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govCMS - Building Community and Capability 

On 8 February Salsa attended and presented at DrupalGov Canberra 2016. One of the highlights was Sharyn Clarkson’s update on govCMS…and an announcement.

Salsa Digital 24 February 2016

Assistant Secretary of the Australian Government Department of Finance, Sharyn Clarkson, spoke earlier this month about building community and capability around govCMS.

Her talk was engaging from the start, launching with some context: “Because we’re Department of Finance people think the key aim is reducing costs…yes, but we had several reasons for starting this…We have relationships with a lot of digital teams across government and one of the things we noticed was how fragmented we are, how difficult it is to work together, how hard it is to do the right thing for our users because of the bureaucratic barriers in our way and how hard it is to really deliver a great experience for Australians…”

And this was the basis of govCMS—to build a digital community and to bring people together.

Finance spent a lot of time surveying the digital landscape and discovered over 300 content management systems in use in Canberra alone. In addition, many of the CMSs were no longer supported, which was already causing significant problems for many agencies.

“At its heart, the whole point of this was to tear down the walls in government and bring people together and I think we’ve started to make a good inroad on that.”

govCMS is designed as a complete ecosystem, with enterprise-level defense, a system that’s designed “to take the pain out of compliance with Australian Government Standards.”

It’s been almost a year since govCMS launched, and since then 54 sites have gone live. This take-up rate is significantly higher than projections, in fact it equals the conservative estimates of the three-year take-up figures. So definitely a great win and good example of digital transformation in government.

Going agile

Salsa are stong believers of agile strategy, and so we weren’t surprised when Sharyn described her team as “full stack agile” and said “By going agile a few years ago we managed to get a 600% increase in productivity and what that did was free us up to do more innovation.”

The team generated many, many ideas, but govCMS was the first thing they wanted to implement.

Impact on the wider community

Clarkson also touched on the impact govCMS will have on the wider business community. “When government adopts something it makes it mainstream. Government has chosen an open-source product to power its platform…the impact of that is profound…” She went on to talk about how government adoption shows the platform is both enterprise-level and robust. And the importance within government for stability and reliability.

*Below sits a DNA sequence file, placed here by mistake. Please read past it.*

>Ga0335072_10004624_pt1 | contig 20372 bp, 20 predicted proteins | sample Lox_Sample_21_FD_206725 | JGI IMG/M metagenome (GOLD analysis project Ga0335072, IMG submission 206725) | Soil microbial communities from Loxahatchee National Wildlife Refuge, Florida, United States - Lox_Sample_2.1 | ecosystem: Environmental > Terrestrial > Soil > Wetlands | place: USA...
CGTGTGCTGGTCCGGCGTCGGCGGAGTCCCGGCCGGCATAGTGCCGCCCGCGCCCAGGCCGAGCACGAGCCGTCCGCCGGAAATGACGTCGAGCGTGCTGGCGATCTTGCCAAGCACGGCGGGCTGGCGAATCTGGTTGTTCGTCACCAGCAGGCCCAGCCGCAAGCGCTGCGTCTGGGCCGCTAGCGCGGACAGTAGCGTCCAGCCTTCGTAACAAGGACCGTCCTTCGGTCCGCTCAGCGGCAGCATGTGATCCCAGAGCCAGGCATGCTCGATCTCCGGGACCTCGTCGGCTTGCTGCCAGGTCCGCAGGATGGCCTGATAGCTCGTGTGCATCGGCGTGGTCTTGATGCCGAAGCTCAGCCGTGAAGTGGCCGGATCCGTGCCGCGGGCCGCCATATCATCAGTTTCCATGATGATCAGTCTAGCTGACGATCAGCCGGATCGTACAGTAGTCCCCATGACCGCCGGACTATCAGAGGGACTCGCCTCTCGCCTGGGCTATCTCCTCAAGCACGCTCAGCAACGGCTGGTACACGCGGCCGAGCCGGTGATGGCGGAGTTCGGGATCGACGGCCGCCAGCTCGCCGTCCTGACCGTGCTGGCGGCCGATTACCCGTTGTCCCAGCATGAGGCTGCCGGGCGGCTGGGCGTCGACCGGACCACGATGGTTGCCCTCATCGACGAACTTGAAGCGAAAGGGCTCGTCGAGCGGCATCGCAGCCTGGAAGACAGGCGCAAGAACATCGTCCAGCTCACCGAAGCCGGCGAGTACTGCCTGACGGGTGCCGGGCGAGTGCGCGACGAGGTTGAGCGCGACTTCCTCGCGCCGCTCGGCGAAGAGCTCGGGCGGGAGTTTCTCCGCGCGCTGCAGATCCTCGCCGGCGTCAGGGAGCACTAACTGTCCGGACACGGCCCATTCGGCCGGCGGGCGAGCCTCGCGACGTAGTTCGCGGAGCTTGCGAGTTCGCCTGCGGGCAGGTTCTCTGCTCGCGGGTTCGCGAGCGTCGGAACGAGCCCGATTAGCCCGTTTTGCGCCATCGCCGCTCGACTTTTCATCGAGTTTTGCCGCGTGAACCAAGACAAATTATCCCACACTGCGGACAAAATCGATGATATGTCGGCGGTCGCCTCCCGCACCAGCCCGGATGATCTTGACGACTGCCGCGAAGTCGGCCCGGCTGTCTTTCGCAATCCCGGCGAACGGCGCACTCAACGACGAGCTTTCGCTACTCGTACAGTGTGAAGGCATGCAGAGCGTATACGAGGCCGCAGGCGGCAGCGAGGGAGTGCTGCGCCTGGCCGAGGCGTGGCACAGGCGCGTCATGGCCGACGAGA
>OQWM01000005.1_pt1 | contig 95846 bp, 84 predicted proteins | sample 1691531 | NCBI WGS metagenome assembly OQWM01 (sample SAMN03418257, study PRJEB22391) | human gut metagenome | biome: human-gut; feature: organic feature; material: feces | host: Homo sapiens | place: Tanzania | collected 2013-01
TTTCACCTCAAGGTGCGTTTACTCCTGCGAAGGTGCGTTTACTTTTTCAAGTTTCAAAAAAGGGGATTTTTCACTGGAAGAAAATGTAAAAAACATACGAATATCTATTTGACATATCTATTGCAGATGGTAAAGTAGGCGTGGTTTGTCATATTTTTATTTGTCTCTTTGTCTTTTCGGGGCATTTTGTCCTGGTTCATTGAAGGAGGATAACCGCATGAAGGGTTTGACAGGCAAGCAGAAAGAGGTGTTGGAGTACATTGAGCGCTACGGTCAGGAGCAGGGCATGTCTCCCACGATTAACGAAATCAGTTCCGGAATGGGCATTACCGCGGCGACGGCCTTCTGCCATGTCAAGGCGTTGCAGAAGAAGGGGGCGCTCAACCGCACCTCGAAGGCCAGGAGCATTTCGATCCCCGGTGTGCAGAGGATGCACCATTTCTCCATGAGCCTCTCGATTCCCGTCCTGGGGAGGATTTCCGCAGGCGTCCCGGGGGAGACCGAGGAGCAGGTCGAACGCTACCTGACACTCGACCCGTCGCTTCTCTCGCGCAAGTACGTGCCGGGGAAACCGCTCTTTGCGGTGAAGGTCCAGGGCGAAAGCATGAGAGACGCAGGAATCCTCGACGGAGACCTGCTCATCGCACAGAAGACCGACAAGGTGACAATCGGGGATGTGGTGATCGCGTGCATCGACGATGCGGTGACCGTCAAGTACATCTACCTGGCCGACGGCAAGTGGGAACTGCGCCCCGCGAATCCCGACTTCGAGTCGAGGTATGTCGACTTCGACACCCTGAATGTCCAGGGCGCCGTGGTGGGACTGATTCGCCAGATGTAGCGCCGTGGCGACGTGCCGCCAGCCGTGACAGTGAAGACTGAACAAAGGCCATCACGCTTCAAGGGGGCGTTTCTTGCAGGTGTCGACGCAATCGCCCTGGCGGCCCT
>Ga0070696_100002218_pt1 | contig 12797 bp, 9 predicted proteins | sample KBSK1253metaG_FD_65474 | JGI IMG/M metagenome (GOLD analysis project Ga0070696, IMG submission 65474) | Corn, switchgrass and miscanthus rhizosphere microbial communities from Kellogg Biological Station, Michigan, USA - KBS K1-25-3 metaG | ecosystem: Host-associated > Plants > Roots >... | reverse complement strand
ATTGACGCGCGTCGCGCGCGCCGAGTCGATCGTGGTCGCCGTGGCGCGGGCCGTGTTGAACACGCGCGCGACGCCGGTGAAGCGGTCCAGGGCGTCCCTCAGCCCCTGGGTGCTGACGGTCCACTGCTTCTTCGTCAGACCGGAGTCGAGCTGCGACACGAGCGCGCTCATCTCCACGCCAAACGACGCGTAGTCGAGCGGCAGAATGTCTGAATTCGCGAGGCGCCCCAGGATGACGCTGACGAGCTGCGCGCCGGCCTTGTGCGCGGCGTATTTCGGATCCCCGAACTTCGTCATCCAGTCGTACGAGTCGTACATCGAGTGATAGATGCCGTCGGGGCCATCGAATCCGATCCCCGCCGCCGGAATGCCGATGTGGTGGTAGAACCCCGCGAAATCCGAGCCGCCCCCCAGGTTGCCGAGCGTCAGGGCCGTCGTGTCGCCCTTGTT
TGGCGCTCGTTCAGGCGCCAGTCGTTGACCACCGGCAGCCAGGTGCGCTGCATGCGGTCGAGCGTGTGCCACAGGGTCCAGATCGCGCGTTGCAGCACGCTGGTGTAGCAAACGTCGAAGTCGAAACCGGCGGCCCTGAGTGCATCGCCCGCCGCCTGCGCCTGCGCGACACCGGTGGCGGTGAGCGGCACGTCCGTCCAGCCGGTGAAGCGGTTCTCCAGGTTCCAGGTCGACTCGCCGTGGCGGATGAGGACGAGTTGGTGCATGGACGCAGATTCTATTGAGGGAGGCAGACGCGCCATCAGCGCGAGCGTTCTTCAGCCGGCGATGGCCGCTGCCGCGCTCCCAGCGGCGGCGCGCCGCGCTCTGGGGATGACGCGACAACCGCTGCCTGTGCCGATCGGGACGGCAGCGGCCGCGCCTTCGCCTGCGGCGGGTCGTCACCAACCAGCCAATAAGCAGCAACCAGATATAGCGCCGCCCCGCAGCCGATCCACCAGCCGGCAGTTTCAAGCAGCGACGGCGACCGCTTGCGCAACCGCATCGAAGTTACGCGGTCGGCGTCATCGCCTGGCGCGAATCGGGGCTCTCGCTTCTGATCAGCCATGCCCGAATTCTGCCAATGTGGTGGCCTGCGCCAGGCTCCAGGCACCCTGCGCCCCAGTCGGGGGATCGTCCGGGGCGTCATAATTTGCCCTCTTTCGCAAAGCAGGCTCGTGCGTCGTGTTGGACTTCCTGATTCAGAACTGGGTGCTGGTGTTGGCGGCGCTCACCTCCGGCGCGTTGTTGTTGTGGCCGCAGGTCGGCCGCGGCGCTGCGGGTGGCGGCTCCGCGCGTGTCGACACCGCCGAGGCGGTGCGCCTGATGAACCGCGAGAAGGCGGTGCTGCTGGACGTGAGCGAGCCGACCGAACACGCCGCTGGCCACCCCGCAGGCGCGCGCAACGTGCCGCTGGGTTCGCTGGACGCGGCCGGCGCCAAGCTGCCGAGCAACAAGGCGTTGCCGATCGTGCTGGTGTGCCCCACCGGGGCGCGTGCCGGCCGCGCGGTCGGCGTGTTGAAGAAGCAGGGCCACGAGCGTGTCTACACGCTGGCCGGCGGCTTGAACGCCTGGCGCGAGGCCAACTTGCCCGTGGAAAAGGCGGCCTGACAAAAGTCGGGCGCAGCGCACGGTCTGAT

“Government does things at a scale that most private sector people will never encounter unless they’re at an IBM or working on the Olympic Games or something like that.”

Finance also had Aussie SMEs front of mind — a group Clarkson sees as playing “a critical part” in govCMS. While Finance has worked with Acquia directly on many initial elements of govCMS, implementation is designed to be either in-house or via Acquia partners who can build govCMS websites for their government clients. Clarkson sees govCMS as driving the small business community. Of course, this is Salsa’s relationship with govCMS.

Where to now?

Finance is currently working on govCMS Express: “a fully digital end-to-end sign up process.” Clarkson estimates this is only a couple of months away and will make it very easy to set up a site in govCMS.

Finance had also finished work on another big project; something it launched at DrupalGov Canberra…Government as an API.

Government as an API

The first stage is content, through Acquia’s Content Hub. Clarkson sees government using this in several ways:

  1. Omni-channel, allowing agencies to create or edit content once and publish it on multiple sites or channels. As she said: “Create once, publish everywhere.”
  2. User focus, “The ability to Hoover up content from all over government and present it in new ways….to recompile content in new ways.”
  3. Migration, pulling in content and migrating it to multiple sites.
  4. Syndication, to publish content to multiple websites simultaneously.
  5. Unleashing government, so private sector can recompile and repackage government content.

The strategy behind the last point is key: “Trying to take government and deliver it to where people are on the internet rather than making them come to us all the time is a key concept of government as an API and unleashing content.” Clarkson used the example of a woman’s pregnancy, a time when the government wants to communicate important messages but the woman is more likely to go to a than look up government websites. “ sucks some government content out and places it alongside their own messages. Government gets key messages to pregnant women months before they may normally engage with the government.”

Salsa’s take

It’s no secret we’re big Drupal and govCMS fans, and Clarkson’s talk at DrupalGov Canberra 2016 just affirms our commitment. We’ve always thought govCMS was a great example of digital transformation in government. The rollout of API and Content Hub takes it up another notch…and interesting that Clarkson commented that Australia is one of the first jurisdictions to take on API in government.

API will save agencies a lot of time (instead of someone having to load the same content in multiple sites, they load it once). And when/if the content needs to be updated, once again they make the change once, to the ‘source’ file and the update replicates to all the sites. The flow-on effect of one source/content page is huge in both reducing costs and saving time. A definite win for digital transformation in government.

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